The first element in each LSTV vector represents the participant affected by the particular local state transition, i.e., participant 10 1 or 10 2. The second and third vector elements represent the starting local state and the target local state, respectively. The fourth and fifth elements in each LSTV vector represent the triggering and resulting events of the local state transition considered, with the same denotation used for these events as in the state chart diagrams of FIG. 3. One skilled in the art will be readily able to verify that the five local state transition vectors listed above cover all the scenarios specified by the state chart diagrams of FIG. 3.

Having retrieved the process specification data from first storage location DB1, processor 130, under control of the program code provided by the CPP, processes this data to generate, and store in a second storage location DB2, information representing a set of global state vectors (step 220 in FIG. 5). In one embodiment, each global state vector is composed of a plurality of first global state vector elements, one in relation to each participant, and a plurality of second global state vector elements, one in relation to each message Mx, My, Mz. The first global state vector elements indicate a local state of the respective participant, and the second global state vector elements indicate whether or not the respective message is underway between participants 10 1 and 10 2. To this end, the second global state vector elements can conveniently be binary values.

In an alternate embodiment, the global state vectors are composed of a plurality first global state vector elements, one in relation to each participant, and second global state vector elements in relation to those messages only that are underway between the participants. Thus, a global state vector will have no second global state vector element if no message is underway, and one or more second global state vector elements if a corresponding number of messages is underway. Each second global state vector element will indicate a particular one of messages Mx, My, Mz that is underway.

In any event, the global state vectors are formed in dependence of each participant's local state and each message's communication status, i.e., whether the respective message is being communicated (underway) or not. For the purpose of the example process described herein, it is assumed in the following that the global state vectors contain a binary value for each message.

Using global state vectors an imaginary global state machine can be defined whose states, hereinafter referred to as virtual global states, are each represented by a respective global state vector and whose current virtual global state hence depends on the current local states of all participants of the collaborative process as well as the state of presence or non-presence of each message, i.e., whether or not the corresponding message is being communicated.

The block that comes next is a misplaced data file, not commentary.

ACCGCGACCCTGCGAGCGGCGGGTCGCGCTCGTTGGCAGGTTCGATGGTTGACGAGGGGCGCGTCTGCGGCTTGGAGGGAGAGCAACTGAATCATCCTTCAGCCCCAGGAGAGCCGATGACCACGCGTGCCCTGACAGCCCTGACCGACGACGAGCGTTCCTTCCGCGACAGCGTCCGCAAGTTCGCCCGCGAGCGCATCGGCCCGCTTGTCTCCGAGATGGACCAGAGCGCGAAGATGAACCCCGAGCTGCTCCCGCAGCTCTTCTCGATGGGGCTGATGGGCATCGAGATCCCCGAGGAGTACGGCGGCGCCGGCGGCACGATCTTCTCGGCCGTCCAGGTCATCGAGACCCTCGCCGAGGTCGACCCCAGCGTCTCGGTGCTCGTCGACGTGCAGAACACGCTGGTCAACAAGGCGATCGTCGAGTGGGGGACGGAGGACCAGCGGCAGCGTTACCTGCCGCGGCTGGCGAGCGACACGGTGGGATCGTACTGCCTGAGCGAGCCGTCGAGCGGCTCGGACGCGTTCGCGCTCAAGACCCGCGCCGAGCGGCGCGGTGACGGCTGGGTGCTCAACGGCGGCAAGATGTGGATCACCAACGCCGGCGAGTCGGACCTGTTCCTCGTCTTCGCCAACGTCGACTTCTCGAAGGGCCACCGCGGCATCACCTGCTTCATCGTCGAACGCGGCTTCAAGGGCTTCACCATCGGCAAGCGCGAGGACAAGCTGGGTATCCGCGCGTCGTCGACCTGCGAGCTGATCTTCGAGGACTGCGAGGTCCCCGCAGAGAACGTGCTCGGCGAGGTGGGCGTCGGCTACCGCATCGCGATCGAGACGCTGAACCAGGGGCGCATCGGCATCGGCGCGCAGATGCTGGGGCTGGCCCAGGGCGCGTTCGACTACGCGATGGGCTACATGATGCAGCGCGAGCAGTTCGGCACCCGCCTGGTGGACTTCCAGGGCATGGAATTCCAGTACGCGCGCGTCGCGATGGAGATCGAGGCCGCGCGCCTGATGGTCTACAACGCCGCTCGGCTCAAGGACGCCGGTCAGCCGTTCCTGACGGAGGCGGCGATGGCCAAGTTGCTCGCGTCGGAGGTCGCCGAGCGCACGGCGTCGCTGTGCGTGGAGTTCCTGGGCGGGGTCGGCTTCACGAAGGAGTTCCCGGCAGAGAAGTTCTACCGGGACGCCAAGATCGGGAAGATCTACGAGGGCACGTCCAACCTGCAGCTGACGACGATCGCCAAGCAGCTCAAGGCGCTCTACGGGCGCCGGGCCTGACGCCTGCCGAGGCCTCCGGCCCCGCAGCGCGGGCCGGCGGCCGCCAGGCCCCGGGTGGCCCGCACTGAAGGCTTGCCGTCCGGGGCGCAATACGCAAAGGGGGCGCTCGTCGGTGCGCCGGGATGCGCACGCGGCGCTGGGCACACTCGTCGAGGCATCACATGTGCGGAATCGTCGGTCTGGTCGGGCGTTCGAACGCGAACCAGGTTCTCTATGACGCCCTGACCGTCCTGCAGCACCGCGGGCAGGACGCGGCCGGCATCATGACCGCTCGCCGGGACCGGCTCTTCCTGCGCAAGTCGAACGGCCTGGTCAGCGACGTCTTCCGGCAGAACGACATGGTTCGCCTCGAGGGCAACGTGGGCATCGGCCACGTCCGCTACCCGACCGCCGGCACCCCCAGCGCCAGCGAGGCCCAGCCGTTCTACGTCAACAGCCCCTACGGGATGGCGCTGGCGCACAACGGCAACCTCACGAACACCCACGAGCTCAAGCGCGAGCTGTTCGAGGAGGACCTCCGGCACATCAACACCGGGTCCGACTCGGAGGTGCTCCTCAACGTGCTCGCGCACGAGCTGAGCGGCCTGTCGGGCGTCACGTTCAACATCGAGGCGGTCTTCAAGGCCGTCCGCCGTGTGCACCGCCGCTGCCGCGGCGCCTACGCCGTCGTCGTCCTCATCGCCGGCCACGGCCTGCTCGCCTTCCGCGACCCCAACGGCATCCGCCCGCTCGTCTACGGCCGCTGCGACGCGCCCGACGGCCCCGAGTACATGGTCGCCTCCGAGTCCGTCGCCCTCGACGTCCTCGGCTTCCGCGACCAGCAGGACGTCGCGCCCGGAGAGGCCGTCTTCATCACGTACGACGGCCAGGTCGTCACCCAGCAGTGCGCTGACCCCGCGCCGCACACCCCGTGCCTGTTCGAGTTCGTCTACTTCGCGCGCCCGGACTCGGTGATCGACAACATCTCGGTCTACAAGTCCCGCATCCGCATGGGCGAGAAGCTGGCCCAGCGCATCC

The second storage location DB2 can, e.g., be within memory 140 of computer workstation, as is illustrated in FIG. 4. Alternately, it can be a storage location external to computer workstation 110, for example, in a node of network 120 or in another one of computer workstations 111, 112 . . . connected to network 120. The global state vectors can be stored at the second storage location DB2 in any organizational form such as a simple data set, a database, a file, etc. The global state vectors can even be kept in one or more internal registers of processor 130 and deleted, or removed to another location, after completion of the calculations performed by processor 130 in the course of the collaboration checking procedure.

The set of global state vectors determined by processor 130 is comprised of vectors of any combination of values of the first and second global state vector elements. The total number N of global state vectors to be generated by processor 130 can be calculated by:
N=πm i2k(i=1, 2, . . . n)
where π represents a mathematical product, mi represents the total number of local states of an individual process participant 10 i, with π mi thus representing the product of the total local state numbers of all process participants 10 1, 10 2 . . . , and k represents the total number of messages that may occur.

In the example process specified by the UML state chart diagrams of FIG. 3, the total number of local states of participant 10 1 is 2 (S1, S2), the total number of local states of participant 10 2 is 1 (S3), and the total number k of messages is 3 (Mx, My, Mz). The total number N of global state vectors, hence virtual global states, for the example process is therefore:
N=2123=16

The global state vectors will have five vector elements each, two indicating the local states of participants 10 1,10 2 and three others indicating presence or non-presence of messages Mx, My, and Mz. The following table illustrates all 16 global state vectors (GSV) and corresponding virtual global states (VGS) that can be formed in the case of the example process:

GSV VGS
(S2; S3; 1; 1; 1) 0
(S2; S3; 1; 1; 0) 1
(S2; S3; 1; 0; 1) 2
(S2; S3; 1; 0; 0) 3
(S2; S3; 0; 1; 1) 4
(S2; S3; 0; 1; 0) 5
(S2; S3; 0; 0; 1) 6
(S2; S3; 0; 0; 0) 7
(S1; S3; 1; 1; 1) 8
(S1; S3; 1; 1; 0) 9
(S1; S3; 1; 0; 1) 10
(S1; S3; 1; 0; 0) 11
(S1; S3; 0; 1; 1) 12
(S1; S3; 0; 1; 0) 13
(S1; S3; 0; 0; 1) 14